The kitchen table: A story from a guest storyteller
What goes on at your kitchen table? Your meals? Crafts? Homework with math problems and questions to answer? Projects?
The kitchen table (whether at home or wherever you eat your meal) can also be one of the most sacred places. At the kitchen table, we are fed. That table holds the food that is prepared. We are fed laughter. We are fed life stories and life lessons. We are fed love.
At the kitchen table, we are fed with conversation.
We can choose to feed on what is good for us. Sometimes we feed on tough things that’s hard to swallow. Sometimes we feel full and content afterwards. Sometimes we still hunger for more. Sometimes,unfortunately, we become sick to our stomach. Sometimes what we are given is sweet and we want to relish every morsel.
All of those life experiences have happened at a kitchen table. And yours? Over the kitchen table, words surround and memories are made over the plates and crumbs.
Today I want to share a story from a seasoned person I had the privilege to sit with at her kitchen table and hear her stories. So pull up a chair (at the table?) and I’ll share with you a story about the kitchen table in her life.
This story was set in the late 1930’s to the mid 1940s in a small southern community. In a small and meager home with only a few rooms. In it, the kitchen is where this family spent much of their time.
“Our furnishings were very meager. In our kitchen was a table that seated six. There was also a stove and small counter. Back then a loaf bread was not very popular in the area we lived. If we did get a loaf because it cost 11 cents. It was a treat to get a loaf of bread. In that kitchen Mother would make biscuits three times a day every day. She would pour the big bag of flour in that bin and the cabinet had an enamel top. Then mother would pull out the enamel board and make the biscuits. I used to love to go turn that crank to get the flour. That was fun to do as a child to get to do that. I learned a lot from my mother.
The kitchen table was a special place because we ate all of our meals there together as a family – my father, mother, brother, sister and I. That is where we cooked, talked, shared and laughed. That table is where we did our school work. There was a lamp that hung down over that table. The rest of the house was heated, in the early 1940’s when electricity was being put in houses. But during the time we rented that house, people used oil lamps. We had an oil lamp. We all had to sit around that table under that one light bulb. Daddy always made us turn it out at 8:00pm. He couldn’t pay the light bill and it probably was only a few cents when I look back on it now. As we got older, schoolwork became harder and I remember I couldn’t get some of mine done. In grammar school when I was getting older, I sometimes had to go into school the next day without it being finished. We had light from the fireplace and light from the oil lamp.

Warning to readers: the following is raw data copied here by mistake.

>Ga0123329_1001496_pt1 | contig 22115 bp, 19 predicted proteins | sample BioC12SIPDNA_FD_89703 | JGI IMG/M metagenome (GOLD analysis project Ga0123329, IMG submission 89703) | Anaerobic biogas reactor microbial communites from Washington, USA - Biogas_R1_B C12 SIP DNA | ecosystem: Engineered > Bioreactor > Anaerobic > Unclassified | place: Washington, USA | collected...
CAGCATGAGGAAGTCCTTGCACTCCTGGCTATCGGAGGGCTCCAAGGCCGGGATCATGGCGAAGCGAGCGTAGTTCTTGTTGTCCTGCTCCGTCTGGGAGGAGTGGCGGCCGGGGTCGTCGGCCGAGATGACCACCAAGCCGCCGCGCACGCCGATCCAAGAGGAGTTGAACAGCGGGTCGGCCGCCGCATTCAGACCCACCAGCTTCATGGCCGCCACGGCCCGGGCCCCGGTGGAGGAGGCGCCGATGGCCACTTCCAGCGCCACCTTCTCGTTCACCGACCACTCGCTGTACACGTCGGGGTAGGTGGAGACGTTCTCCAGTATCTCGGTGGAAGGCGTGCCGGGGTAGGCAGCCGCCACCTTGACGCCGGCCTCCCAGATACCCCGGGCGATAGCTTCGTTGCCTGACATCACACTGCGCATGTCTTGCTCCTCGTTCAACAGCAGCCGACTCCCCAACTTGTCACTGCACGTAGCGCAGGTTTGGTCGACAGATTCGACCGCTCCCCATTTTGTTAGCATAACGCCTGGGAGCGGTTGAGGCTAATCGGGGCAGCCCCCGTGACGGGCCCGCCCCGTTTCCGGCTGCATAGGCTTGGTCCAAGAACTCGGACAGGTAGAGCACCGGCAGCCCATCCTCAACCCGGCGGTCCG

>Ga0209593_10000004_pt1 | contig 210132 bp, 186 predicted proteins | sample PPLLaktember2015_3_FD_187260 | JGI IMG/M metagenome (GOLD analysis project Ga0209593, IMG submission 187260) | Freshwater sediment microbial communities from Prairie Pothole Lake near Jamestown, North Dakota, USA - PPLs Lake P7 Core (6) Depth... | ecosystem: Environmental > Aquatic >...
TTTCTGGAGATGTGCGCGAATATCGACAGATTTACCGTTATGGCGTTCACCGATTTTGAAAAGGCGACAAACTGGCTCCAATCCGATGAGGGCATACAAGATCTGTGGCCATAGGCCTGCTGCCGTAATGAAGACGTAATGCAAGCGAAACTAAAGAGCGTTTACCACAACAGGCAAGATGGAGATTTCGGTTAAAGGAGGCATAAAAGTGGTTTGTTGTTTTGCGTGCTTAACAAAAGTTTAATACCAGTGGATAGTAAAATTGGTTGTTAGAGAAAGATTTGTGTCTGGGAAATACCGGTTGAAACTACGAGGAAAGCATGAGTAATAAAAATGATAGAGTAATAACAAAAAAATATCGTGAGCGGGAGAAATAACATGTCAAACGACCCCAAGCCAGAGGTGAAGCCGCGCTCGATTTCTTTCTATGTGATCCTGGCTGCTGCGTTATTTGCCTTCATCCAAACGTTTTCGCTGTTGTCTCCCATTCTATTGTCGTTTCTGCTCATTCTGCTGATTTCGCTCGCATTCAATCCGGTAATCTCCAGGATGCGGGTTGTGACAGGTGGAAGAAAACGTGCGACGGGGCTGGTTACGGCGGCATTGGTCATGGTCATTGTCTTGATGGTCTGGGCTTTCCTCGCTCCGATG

Most of our gathering time was there around that table. I remember exactly how we sat around the table. We had some good times and bad times around that table. We had times where there was hardly enough food around the table to feed us. I can remember it broke my mother’s heart. I remember one time we had eaten potatoes for days on end. That’s all we had to eat. Daddy didn’t have any work in the latter depression years. At that time mother didn’t have any work either. Daddy did get work later in the hosiery mill downtown during the night. One night Mother cooked potatoes and put them on the kitchen table for us to eat. Just about time we got ready to sit down, Daddy walked in the kitchen and he saw potatoes again and he grabbed up that whole bowl of potatoes and threw them out the back door. Then we had nothing to eat that night, except the biscuits. He was so frustrated that he couldn’t feed his family better. He said, “I can’t swallow another potato!” (who wouldn’t get emotional during a time like that?”) But I thanked God that did not last forever and eventually work became available and we were fed more again. Since then I have been very well fed and I feel blessed.”
Oh, how life was then. Oh how people are still like that today. Oh how I thank God for our blessings. I thank God for the crumbs in life that are little reminders of how blessed we are. I thank Him for our stories. I thank Him for our kitchen tables.
What memories do you have from your kitchen table. What memories are you making now around your kitchen table? Feel free to make a comment and share yours!
(This is an expert from a life story book I created for her. If you’re interested in getting more information about Life and Faithbooks contact me! I’d love to help!)
Thanking God this past week for:
#1209 Quote by C.S. Lewis “The Son of God became a man to enable men to become the sons of God.”
#1210 Listening to George Winston while I write
#1211 Daughter receiving two awards at school
#1212 Son receiving award at school
#1213 words of encouragement
#1214 Daughter having her special friend come over to cook together.
#1215 Memorizing Romans 1:5-6 relating to studying Jeremiah 29:1-14
“Through him and for his name’s sake, we receive grace and apostleship to call people from among all the Gentiles to the obedience that comes from faith. And you also are among those called to Jesus Christ.”